The number of people beginning an apprenticeship fell by almost a quarter (24%) in the first six months of the academic year.
There were 206,100 apprenticeships begun between August 2017 and January 2018, Department for Education statistics show, down from 269,600 that were started during the same period in 2016-17.
Of the apprenticeships started between August and January, 91,800 were funded by the collection of the apprenticeship levy, which began in April last year and sees all employers with a payroll of £3m or more contribute a percentage of their total payroll sum towards the funding of apprenticeship schemes.
The Government set a target of achieving three million apprenticeship starts by 2010, but the Chartered Management Institute (CMI) said the Government still had a lot of work to do to fully persuade employers to support the programme.
CMI chief executive Petra Wilson said: “Clarity will be essential as the Government continues to work with employers, particularly SMEs, to dial-up the apprenticeship programme.
“We urge the Government to remain firm in its commitment to the levy in its current format and existing funding bands. If the Government is to remain on track to reach its target of three million apprentices by 2020, it must help employers adjust to the new system without any further disruptions.”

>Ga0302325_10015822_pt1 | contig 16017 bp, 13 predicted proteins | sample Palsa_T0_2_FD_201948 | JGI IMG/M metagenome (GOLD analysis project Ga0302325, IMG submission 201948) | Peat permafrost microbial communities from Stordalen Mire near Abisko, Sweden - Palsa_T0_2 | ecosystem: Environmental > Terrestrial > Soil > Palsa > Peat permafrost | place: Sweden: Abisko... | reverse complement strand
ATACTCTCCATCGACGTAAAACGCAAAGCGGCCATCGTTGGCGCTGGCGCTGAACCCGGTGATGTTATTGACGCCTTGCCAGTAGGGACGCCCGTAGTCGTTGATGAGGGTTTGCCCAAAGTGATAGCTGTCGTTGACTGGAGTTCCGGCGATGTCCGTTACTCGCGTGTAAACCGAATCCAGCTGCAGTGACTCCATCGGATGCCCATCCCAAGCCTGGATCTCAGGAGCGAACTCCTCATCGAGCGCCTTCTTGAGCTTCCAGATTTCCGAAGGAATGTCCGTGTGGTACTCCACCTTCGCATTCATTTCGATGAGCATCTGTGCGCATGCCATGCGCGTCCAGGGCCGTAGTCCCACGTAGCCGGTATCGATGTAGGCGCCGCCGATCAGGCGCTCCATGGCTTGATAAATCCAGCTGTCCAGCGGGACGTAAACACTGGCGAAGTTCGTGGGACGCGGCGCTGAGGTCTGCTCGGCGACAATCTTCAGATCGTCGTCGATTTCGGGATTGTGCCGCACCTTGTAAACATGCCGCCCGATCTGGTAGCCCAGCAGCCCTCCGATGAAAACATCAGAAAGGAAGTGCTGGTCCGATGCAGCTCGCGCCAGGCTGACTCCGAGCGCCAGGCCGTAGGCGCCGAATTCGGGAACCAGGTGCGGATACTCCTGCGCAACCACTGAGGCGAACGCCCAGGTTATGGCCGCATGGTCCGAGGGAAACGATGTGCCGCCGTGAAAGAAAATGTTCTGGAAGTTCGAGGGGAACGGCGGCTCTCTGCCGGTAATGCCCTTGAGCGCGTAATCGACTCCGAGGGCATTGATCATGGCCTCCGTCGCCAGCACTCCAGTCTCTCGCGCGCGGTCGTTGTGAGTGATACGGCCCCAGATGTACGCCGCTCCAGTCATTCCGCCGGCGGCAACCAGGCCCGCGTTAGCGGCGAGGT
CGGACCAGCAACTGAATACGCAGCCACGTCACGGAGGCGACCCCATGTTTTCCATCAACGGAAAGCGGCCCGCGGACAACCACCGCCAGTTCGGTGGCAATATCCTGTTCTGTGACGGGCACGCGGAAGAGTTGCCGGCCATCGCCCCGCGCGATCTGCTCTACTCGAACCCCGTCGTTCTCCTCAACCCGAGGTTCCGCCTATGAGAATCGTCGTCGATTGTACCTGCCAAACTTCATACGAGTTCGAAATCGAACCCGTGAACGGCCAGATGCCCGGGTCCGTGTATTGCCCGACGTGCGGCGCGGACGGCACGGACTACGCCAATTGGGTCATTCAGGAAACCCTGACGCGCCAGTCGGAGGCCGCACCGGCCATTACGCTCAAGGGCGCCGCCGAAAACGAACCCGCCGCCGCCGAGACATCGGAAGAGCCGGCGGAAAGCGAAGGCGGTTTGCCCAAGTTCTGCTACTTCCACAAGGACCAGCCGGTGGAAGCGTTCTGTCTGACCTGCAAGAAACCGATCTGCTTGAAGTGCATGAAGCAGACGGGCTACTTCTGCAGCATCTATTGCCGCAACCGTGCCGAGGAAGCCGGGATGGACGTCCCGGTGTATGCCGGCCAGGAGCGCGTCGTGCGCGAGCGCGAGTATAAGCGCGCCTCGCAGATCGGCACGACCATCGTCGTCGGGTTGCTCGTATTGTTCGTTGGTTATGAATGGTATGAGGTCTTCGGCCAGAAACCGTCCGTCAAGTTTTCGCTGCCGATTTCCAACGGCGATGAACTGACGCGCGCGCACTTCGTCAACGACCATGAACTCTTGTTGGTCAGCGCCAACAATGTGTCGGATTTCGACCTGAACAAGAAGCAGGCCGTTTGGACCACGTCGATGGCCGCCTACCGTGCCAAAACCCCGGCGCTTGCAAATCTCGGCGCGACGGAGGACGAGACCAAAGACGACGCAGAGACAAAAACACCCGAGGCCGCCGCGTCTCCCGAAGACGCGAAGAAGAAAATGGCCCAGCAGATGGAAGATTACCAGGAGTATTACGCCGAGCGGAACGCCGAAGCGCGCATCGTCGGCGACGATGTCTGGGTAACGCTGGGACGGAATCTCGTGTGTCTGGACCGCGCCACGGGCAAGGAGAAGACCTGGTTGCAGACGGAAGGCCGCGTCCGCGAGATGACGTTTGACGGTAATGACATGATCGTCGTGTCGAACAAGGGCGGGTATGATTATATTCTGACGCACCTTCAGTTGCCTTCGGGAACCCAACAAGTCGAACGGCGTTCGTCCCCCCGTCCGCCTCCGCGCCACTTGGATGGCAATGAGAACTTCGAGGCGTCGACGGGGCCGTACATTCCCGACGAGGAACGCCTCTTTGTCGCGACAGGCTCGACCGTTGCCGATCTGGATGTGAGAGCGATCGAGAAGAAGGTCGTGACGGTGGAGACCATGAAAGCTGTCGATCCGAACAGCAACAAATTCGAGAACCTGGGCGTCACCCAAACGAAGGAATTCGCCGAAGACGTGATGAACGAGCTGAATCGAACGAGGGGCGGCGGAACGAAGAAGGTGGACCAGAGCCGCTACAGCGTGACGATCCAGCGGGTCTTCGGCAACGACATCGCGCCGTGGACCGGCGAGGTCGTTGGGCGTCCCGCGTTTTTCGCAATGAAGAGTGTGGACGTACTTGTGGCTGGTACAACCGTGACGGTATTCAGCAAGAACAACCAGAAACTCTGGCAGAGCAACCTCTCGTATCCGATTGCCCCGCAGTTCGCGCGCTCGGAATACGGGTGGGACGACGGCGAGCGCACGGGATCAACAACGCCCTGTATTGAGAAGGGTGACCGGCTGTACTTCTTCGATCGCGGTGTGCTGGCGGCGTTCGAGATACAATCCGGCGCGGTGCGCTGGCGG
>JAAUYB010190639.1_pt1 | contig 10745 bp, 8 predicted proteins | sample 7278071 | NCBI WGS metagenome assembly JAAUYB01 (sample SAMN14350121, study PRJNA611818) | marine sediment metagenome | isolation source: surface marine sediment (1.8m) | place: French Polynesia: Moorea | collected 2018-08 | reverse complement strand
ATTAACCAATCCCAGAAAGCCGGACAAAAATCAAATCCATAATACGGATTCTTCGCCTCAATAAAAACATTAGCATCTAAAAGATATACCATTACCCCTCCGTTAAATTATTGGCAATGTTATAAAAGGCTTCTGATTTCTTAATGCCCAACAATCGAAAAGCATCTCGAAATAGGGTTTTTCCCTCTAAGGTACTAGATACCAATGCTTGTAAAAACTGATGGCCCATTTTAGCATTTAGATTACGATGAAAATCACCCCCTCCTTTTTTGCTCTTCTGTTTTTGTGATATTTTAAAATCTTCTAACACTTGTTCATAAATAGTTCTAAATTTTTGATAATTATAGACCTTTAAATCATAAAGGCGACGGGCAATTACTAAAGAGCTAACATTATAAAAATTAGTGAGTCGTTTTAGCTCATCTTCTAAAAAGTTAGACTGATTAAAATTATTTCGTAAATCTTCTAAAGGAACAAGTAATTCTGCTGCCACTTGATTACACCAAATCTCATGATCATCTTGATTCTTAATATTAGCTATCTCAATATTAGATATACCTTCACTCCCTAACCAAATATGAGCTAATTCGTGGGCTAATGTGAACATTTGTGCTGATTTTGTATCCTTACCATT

Some organisations have called for the apprenticeship levy to be reformed to better align it with what employers would prefer the training fund to be used for.
Speaking at a conference in London yesterday (Thursday) Jane Gratton, head of skills at the British Chambers of Commerce, suggested that the inflexibility of the system made it “unfit for purpose”.
“For many levy payers it feels like a tax, or redirects funds set aside for other forms of workplace training.
“At the other end of the spectrum, the funding rules mean that SMEs are facing higher recruitment costs, and are unsure how and where to access quality training providers,” she said.
She called for more support for smaller business in accessing the funding, more time for organisations to source apprenticeship training (currently funds have to be used within two years) and the ability to pass a larger chunk of their training fund on to other organisations that do not pay the levy.
“Once the necessary reforms are made, a period of stability in the UK’s training system is needed to give businesses the certainty and confidence to engage and invest in the long-term,” Gratton added